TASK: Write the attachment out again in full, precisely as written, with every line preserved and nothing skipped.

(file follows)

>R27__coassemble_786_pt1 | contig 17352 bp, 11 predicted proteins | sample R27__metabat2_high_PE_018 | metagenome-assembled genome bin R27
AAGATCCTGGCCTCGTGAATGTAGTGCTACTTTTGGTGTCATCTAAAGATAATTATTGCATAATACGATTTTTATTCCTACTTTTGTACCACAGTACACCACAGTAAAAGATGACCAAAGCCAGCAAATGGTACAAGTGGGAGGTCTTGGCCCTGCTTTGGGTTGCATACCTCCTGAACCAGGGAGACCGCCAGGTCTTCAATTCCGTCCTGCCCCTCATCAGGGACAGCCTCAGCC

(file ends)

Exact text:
>R27__coassemble_786_pt1 | contig 17352 bp, 11 predicted proteins | sample R27__metabat2_high_PE_018 | metagenome-assembled genome bin R27
AAGATCCTGGCCTCGTGAATGTAGTGCTACTTTTGGTGTCATCTAAAGATAATTATTGCATAATACGATTTTTATTCCTACTTTTGTACCACAGTACACCACAGTAAAAGATGACCAAAGCCAGCAAATGGTACAAGTGGGAGGTCTTGGCCCTGCTTTGGGTTGCATACCTCCTGAACCAGGGAGACCGCCAGGTCTTCAATTCCGTCCTGCCCCTCATCAGGGACAGCCTCAGCC